Another element that might not be a central component of the build-up, but makes Dortmund more unpredictable are Mats Hummels’s short dribbles where makes a few explosive steps from his initial position and gets past an opponent. Hummels quite regularly makes these short dribbles after receiving the ball from the left side to his right foot, immediately pushing the ball with the outside of the boot towards the centre and then following up with a few more touches in an attempt to win some spaces and provoke the opposing team to react. Hummels’s short dribbles can, at best, create a domino effect and free at least one midfielder from his marker.
The descriptions above have been made – and possibly read – under the assumption that Dortmund intend to keep passes short and the ball on the ground. It is certainly true that Favre likes ‘small ball’ much more than a style with long passes which are less controllable and usually create a considerable amount of chaos. That said, Dortmund are quite adept in sparingly employing long balls. These are most effective after Dortmund have advanced and decided to play the ball back to the defenders who immediately go for a long diagonal ball to a player on the far side or an attacker making a run behind the offside line. In that scenario, Dortmund smartly exploit the momentum of the opposing defence.
There are certainly a few pitfalls that could endanger Dortmund’s success in the early phase of their build-up. Recent performances against Augsburg and Lazio have made that crystal clear.
Emre Can and his half-space runs are rightfully praised as a tool to break pressing lines, as such runs are commonly effective against most defences. However, Can tends to be a bit reckless with his forward movement, likely channelling his inner midfielder who wouldn’t face severe consequence in case of a turnover. Playing at the back means that he has to decrease the risks he takes when he attempts to disturb pressing structures. The fact that he makes so many progressive runs successfully can be seen as a positive, but knowing Favre and how calculated—or some could say risk-averse—he is, it is hard to believe that the Swiss doesn’t raise an eyebrow when Can decides it is time to take on two or three defenders.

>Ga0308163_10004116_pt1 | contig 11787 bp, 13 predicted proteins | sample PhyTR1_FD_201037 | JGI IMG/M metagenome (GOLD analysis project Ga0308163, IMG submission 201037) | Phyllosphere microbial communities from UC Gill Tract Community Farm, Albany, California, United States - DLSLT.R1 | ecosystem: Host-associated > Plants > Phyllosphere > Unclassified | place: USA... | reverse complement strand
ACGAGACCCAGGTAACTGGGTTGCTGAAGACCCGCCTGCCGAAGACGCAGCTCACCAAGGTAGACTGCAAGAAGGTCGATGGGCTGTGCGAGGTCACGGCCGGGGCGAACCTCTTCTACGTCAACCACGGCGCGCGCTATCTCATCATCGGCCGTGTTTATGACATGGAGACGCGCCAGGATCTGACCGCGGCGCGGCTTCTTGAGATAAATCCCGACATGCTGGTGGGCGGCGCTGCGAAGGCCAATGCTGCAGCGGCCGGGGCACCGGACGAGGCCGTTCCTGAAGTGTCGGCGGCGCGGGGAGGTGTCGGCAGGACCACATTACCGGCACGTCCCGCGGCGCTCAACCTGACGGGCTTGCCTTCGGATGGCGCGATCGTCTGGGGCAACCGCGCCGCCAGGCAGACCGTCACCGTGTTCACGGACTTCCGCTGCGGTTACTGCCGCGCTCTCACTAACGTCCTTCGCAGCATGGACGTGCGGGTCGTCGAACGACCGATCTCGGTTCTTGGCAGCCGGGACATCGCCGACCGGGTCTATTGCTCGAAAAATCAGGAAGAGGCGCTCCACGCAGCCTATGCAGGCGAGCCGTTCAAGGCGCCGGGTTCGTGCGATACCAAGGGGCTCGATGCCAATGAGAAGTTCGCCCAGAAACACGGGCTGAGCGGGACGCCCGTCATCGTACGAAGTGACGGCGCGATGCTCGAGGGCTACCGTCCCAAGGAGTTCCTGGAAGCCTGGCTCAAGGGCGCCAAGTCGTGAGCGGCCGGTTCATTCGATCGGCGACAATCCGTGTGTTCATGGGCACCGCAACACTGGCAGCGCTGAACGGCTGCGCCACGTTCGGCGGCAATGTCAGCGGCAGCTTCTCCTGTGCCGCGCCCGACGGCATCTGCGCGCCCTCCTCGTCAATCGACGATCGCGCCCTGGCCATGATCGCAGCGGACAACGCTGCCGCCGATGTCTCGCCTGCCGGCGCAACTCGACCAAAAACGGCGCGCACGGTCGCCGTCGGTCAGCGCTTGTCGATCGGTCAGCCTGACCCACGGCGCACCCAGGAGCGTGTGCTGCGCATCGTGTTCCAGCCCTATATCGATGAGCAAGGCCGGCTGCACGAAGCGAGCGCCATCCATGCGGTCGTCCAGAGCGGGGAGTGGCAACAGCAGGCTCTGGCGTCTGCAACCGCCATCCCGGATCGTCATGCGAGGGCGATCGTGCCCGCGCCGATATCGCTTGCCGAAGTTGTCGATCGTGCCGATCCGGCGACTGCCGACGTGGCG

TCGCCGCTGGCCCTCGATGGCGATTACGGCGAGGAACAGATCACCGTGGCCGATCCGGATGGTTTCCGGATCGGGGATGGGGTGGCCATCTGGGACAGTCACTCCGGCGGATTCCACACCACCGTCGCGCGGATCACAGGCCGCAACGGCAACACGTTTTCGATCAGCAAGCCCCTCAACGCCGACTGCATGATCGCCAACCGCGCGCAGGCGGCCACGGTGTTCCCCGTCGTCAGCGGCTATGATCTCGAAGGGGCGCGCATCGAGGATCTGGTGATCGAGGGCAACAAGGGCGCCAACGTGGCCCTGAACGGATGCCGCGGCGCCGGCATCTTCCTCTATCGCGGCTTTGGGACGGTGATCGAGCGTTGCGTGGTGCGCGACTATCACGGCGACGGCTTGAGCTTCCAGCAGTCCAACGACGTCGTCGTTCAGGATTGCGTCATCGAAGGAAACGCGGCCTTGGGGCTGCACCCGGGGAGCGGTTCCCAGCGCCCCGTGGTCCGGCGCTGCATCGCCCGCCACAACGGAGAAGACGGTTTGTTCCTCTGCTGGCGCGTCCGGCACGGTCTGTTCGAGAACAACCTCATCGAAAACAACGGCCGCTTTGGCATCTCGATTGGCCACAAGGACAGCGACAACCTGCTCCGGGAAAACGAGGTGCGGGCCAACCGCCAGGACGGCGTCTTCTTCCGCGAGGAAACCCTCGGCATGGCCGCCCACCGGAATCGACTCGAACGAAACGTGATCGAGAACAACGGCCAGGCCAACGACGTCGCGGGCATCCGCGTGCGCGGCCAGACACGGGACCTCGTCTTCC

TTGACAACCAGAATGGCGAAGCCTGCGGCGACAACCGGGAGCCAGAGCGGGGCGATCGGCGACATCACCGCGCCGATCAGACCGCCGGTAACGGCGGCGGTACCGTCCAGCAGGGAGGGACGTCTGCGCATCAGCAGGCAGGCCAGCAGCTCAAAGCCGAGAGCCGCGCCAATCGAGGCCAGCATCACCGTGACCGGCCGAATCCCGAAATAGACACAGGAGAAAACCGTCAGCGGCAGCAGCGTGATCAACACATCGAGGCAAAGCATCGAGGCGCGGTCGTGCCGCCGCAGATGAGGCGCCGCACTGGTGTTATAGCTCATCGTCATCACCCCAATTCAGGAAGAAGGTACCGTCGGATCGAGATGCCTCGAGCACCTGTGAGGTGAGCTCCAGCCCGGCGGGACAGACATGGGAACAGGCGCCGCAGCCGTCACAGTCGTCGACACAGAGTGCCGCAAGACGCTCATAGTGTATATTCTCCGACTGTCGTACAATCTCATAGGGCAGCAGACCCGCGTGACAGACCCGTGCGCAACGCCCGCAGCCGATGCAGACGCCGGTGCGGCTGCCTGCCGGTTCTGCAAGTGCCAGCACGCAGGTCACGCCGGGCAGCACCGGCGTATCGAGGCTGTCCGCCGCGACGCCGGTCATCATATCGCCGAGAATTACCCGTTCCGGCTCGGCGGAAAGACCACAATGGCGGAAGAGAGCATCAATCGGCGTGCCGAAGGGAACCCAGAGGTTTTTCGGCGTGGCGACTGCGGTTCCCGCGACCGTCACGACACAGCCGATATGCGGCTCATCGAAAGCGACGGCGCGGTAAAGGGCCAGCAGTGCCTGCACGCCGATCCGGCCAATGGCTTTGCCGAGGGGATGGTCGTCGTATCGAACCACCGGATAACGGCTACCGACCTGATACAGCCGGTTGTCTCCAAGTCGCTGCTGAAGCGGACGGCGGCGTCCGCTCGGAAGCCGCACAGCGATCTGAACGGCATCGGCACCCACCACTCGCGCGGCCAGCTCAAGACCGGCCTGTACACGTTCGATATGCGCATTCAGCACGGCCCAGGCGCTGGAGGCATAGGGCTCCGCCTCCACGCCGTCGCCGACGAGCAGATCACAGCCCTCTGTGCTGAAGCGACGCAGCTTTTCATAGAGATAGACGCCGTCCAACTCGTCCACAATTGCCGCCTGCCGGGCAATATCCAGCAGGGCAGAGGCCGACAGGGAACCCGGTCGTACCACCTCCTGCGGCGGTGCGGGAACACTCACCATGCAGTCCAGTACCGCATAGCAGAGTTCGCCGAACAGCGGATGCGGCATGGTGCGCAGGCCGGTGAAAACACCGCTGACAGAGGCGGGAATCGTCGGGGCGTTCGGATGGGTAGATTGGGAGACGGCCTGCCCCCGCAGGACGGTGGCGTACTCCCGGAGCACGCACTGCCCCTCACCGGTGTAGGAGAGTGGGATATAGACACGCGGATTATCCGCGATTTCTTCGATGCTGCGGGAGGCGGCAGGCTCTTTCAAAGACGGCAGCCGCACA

The reason Can’s progressive runs usually work is that he can exploit vast chunks of space between opposing pressing lines. Most opponents believe they have to attack Dortmund early and intensely, not giving them any time in the first phase of the build-up. They fear that a competent passer like Hummels could catch them with his accurate vertical balls or hit a perfect pass over the top of the back line as he has done so many times in the past. But those teams that sit back a bit are usually more successful against BVB.
Hoffenheim, for instance, did not apply a high press in their recent match against Dortmund and instead created density in the middle third. Similarly, Lazio did not constantly use a high press, as they invited BVB to move a bit and then brought Dortmund to a halt, as the Italians intended to force backwards passes and passes to deep-sitting wing-backs. These passes by Dortmund were used as triggers by Lazio who quickly advanced and closed down passing options close to Dortmund’s ball carrier.
Dortmund’s build-up players usually take the bait and move a couple of yards forward, making the pitch more narrow and thus destroying space that could otherwise be used for medium-range passes to Bellingham, Witsel or Reyna. Once Hummels and his teammates are at the halfway line, any kind of vertical pass to one of the midfielders is usually short and somewhat slow, because a forceful pass would only increase the risk of an unclean touch by the receiver. But the shortness of the pass and the density don’t allow the receiver to make a quick and safe 180-degree turn towards the penalty area.
Another factor that could harm Dortmund’s build-up are injuries. Favre has been forced to change the line-up of his back three quite frequently in recent weeks. Thomas Delaney being slotted into the role of the left-sided centre-back against Hoffenheim and Lazio was nothing more than an emergency decision by the Swiss coach, although Delaney did quite well in this unfamiliar role. Still, an established line-up with Hummels, Can and possibly a fully fit Dan-Axel Zagadou would help Favre to hone the positional play and improve the accuracy and effectiveness of passing chains.
While there is certainly enough room for improvement, as shown by Dortmund’s disappointing performance against the pressing experts of FC Augsburg and the astute defenders of Lazio, BVB’s build-up provides a decent base for the attacks by the Black and Yellows. After all, there is no doubt that Jadon Sancho, Marco Reus and Erling Haaland are one of the most talented attacking trios in Europe. That Dortmund get the ball to them is what matters.
This post is also available in German here